Towards a Mixed Society: The Dream of Humanity


Power of Ideas - Asia Summit 2018

Towards a Mixed Society: The Dream of Humanity

Nadia Thalmann
Nadia Thalmann
(Founder, MIRALab, University of Geneva)

As a computer scientist in the early eighties, I dreamt of automatons similar to those of the 18th century: a realistic sculpture representing an aesthetic human with the ability to sing, write and, for example, play a piano, which can be seen in museums around Switzerland.

Inspired by these sophisticated automatons, I began to research virtual humans and, in 1987, for the first time in history, demonstrated a 3-D virtual Marilyn Monroe meeting with a 3-D Humphrey Bogart in a Montreal café.

Since then, many researchers have embarked on this journey and today, in the early 21st century, we are starting to see 3-D characters everywhere.

I was interested in creating emotionally intelligent 3-D virtual humans. At my lab (MIRALab, University of Geneva), we worked on defining all kinds of interactive, intelligent, and aesthetic virtual humans. We were involved in a wide range of projects, such as recreating the ancient city of Pompeii in augmented reality or creating a virtual professional tutor to teach tennis or modern languages. The ultimate goal of our research was to have a coach, a partner that can support us in any daily activity, a professional fully dedicated to our service without the feeling of abusing someone’s time or effort.

My team and I started to work on Eva, our first realistic humanoid robot (only a robotic humanoid head though) in 2008 at MIRALab. She was soon able to smile, show emotions, retain facts in memory, and interact with us in a meaningful way. She even participated as part of the cast in a play in Zurich, Switzerland.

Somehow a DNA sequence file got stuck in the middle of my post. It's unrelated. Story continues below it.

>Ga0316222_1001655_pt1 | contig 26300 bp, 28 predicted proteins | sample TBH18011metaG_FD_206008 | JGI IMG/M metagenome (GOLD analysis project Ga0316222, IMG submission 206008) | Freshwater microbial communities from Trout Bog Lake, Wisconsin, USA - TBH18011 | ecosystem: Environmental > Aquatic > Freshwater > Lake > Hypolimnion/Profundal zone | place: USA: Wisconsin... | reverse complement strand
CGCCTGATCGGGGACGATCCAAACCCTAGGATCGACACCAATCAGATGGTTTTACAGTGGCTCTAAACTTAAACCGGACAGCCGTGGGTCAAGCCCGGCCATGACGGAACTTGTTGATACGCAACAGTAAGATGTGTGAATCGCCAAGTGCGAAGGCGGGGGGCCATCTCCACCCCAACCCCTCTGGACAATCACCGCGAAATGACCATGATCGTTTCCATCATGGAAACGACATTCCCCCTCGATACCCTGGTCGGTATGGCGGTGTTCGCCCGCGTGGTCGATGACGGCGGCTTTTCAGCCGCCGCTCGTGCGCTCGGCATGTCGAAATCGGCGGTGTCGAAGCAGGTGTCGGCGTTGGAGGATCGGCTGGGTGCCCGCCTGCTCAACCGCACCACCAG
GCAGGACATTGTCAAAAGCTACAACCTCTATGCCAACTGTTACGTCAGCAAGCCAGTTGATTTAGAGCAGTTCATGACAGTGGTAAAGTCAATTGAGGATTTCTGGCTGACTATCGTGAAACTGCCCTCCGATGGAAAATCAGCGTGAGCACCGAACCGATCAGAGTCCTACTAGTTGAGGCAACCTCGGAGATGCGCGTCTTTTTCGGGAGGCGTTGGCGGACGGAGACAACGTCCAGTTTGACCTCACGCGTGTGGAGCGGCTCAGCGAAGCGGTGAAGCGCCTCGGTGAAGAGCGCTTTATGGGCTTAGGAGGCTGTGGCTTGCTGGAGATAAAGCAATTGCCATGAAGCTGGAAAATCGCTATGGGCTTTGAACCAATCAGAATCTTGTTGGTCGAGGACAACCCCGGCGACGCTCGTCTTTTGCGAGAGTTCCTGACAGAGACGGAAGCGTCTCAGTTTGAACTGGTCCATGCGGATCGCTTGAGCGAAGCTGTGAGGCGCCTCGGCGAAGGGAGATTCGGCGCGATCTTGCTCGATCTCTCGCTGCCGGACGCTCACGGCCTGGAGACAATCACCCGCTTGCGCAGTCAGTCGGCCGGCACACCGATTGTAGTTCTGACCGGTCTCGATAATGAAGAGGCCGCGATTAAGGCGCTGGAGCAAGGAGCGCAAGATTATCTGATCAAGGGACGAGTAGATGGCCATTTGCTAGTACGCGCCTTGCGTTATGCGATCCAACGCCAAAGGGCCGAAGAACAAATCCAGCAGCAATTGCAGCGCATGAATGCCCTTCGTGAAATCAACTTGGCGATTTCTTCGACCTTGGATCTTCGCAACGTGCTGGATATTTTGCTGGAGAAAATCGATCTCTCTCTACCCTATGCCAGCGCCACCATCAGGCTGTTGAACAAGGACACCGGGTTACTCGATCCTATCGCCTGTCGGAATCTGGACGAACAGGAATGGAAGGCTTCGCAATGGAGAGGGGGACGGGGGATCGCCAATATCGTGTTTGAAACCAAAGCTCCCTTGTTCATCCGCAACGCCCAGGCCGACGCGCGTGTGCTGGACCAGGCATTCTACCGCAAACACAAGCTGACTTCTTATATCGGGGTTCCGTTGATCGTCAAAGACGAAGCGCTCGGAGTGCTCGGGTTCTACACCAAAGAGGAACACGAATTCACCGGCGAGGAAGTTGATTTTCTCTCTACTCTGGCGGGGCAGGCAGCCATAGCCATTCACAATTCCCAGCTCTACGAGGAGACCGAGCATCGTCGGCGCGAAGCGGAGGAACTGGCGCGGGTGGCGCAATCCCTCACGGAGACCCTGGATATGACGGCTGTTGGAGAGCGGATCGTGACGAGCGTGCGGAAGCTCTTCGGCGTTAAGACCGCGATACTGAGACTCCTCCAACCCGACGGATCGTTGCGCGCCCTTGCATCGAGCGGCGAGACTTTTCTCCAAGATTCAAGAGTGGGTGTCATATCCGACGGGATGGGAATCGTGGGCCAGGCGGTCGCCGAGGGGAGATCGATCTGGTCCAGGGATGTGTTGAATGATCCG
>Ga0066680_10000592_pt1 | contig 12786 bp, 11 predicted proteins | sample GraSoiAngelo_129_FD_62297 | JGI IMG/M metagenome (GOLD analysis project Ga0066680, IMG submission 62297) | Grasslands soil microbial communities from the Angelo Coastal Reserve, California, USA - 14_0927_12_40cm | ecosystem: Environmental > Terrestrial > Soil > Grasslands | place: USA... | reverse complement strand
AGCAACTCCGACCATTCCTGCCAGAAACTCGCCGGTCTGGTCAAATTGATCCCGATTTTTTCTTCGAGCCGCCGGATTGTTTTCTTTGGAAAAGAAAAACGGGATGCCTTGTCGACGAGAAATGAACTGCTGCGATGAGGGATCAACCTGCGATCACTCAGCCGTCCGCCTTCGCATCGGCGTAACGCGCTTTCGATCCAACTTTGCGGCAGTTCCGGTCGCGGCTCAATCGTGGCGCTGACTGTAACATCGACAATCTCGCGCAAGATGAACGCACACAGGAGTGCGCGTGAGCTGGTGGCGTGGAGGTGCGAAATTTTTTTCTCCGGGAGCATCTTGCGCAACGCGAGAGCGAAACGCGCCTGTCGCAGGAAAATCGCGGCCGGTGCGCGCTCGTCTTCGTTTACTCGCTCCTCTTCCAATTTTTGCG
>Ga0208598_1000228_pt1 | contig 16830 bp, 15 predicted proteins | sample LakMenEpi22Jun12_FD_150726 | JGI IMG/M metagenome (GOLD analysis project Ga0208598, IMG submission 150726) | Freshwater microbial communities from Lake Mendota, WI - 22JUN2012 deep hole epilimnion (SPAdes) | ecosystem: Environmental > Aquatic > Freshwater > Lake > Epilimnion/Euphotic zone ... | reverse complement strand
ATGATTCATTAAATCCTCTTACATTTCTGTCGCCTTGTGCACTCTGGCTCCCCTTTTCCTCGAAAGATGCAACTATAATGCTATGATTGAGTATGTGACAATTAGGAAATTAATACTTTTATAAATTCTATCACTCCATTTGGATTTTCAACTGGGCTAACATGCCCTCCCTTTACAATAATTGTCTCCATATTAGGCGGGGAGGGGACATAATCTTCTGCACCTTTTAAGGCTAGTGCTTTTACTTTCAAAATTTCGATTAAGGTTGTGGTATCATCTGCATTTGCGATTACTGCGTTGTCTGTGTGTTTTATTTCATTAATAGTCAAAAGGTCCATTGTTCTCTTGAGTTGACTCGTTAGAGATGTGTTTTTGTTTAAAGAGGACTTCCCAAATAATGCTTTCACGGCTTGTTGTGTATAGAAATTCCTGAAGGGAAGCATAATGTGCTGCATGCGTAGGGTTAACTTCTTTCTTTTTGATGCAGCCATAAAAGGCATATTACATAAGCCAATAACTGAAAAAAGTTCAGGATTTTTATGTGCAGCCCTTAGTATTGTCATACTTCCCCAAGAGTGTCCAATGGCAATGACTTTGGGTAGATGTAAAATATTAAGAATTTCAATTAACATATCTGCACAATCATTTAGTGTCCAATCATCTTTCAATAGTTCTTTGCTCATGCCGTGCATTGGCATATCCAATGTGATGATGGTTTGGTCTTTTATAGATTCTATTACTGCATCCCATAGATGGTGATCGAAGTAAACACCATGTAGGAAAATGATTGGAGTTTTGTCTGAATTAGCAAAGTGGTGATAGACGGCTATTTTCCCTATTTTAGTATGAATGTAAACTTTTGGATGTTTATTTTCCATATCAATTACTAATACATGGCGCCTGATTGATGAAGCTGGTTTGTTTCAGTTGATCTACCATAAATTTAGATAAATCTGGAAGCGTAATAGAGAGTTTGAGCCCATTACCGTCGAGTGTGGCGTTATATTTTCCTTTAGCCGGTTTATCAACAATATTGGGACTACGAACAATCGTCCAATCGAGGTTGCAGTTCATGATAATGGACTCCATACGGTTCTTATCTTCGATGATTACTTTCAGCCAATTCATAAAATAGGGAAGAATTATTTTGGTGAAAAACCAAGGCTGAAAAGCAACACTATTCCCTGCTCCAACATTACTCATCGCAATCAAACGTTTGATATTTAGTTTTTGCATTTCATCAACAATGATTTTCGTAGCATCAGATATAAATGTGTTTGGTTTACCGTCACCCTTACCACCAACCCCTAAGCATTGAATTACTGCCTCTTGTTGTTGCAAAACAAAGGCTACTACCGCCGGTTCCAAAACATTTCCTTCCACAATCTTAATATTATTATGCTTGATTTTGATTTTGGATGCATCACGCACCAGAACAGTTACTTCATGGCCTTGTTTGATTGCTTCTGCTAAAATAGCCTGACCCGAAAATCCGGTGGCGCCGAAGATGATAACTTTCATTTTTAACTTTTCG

Later on, in Singapore, at IMI, Nanyang Technological University, we developed Nadine. The robot’s face was modelled on the blended appearance of my three daughters and me so that we could interact with a familiar face and behavior. 

Nadine is a full 3-D humanoid robot who is able simulate emotions and has memory. She can interact with people, recognize what they say, who they are, what they do, and adapt to their behaviour. 

One possible application for robots like Nadine is linked to the dramatic increase in the number elderly across the globe. It is nearly impossible to have a real human caring for us when we grow old 24 hours a day, even if it is necessary. There is a need for a personal coach who will gently monitor us, repeatedly listen to our stories, show compassion, positive reactions, and patience. Our humanoid companion would understand these personal needs and react in an appropriate way, when nobody is there to do so.

Since antiquity, we humans have dreamt of these humanoid automations. Over time, thanks to discoveries that have been made, particularly through the huge development of software in the 20th century, we are approaching our dreams. We will have virtual humans and social robots who will make up a mixed society. 

It will be another big question for humanity to decide what we will do with these extraordinary capable social robots: Are we creating them for war, to kill others? Or, on the contrary, to assist us in daily tasks and duties in a positive way? We will need to control them through additional software layers in order for them to do what we want. International legislation and regulation through specific software will also need to be developed in parallel to fit the need of society. 

Of course, a humanoid social robot is in no way a human. It is a machine that mimics, understands signals, reacts to human attitudes, and simulates intelligence. It has no soul, no emotion, no destiny, no feeling. It is mainly a powerful algorithmic and data-fed machine with the appearance of a human created by powerful simulation tools. It will be complementary to our skills and our needs.

The future is bright if we positively take advantage of our great scientific invention. Each of us could benefit from a wonderful capable humanoid social robot that is able to cater to our daily needs, allowing us to grow further as biological humans and have more time to think and create. This is what I wish for all of us for the 21st century.

Published June 6, 2019